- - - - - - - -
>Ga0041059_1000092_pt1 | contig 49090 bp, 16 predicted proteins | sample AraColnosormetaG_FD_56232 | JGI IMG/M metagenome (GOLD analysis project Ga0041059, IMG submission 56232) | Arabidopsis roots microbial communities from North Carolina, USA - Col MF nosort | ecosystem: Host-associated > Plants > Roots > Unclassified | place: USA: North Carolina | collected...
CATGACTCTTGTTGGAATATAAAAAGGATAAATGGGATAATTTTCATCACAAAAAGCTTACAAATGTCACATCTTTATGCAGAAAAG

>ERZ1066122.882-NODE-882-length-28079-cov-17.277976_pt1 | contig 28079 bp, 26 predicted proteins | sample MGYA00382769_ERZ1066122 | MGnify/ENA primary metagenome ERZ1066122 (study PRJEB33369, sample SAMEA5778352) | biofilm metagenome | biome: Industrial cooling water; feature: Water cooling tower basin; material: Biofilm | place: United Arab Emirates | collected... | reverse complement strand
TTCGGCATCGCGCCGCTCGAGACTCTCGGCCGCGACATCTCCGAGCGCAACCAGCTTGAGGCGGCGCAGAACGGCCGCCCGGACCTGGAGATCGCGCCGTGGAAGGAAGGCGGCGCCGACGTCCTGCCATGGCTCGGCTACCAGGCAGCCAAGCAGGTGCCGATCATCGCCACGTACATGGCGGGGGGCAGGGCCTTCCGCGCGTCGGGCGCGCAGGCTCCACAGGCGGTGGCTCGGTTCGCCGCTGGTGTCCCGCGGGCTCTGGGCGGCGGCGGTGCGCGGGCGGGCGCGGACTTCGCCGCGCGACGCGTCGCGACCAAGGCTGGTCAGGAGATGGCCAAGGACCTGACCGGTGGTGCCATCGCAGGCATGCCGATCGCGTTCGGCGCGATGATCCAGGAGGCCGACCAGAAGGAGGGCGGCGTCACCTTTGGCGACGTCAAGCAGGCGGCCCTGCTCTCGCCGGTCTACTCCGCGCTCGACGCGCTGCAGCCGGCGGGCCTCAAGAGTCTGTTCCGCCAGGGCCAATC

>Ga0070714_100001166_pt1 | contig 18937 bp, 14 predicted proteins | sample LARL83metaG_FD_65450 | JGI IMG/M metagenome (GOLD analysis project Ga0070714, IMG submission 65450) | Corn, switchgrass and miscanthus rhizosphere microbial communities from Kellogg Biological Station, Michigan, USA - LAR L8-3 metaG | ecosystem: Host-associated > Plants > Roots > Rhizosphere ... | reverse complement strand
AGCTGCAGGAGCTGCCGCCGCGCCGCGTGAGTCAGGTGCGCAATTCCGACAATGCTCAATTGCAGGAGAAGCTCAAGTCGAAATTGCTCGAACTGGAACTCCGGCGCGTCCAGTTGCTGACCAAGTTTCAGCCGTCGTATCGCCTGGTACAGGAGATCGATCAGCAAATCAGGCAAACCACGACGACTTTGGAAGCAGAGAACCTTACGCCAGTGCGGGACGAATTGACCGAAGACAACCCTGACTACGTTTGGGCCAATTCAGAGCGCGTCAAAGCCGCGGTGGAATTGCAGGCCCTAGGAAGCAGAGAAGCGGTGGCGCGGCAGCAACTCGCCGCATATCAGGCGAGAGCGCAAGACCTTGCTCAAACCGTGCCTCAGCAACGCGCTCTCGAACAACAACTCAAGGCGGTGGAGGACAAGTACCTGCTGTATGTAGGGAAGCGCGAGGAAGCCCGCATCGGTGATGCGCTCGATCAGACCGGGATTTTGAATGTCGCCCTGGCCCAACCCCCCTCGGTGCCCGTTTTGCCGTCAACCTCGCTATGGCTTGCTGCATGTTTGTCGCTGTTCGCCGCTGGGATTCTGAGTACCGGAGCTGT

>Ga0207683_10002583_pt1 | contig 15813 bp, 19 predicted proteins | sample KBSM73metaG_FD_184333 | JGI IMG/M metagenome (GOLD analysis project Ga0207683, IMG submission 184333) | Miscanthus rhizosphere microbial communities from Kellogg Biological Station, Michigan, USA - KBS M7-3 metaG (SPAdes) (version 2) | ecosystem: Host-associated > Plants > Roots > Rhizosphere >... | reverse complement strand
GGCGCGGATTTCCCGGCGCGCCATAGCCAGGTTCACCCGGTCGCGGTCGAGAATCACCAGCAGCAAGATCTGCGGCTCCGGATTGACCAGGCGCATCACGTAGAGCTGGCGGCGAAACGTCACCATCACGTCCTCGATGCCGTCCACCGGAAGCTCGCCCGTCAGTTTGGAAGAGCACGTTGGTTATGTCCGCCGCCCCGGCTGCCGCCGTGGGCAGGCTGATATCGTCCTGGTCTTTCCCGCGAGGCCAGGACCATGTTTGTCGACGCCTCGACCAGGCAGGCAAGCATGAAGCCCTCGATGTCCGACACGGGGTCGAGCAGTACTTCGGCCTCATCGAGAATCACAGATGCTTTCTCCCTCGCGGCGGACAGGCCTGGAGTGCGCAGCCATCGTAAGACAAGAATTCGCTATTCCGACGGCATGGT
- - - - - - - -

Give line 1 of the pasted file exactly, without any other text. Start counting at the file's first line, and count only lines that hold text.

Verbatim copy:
>Ga0041059_1000092_pt1 | contig 49090 bp, 16 predicted proteins | sample AraColnosormetaG_FD_56232 | JGI IMG/M metagenome (GOLD analysis project Ga0041059, IMG submission 56232) | Arabidopsis roots microbial communities from North Carolina, USA - Col MF nosort | ecosystem: Host-associated > Plants > Roots > Unclassified | place: USA: North Carolina | collected...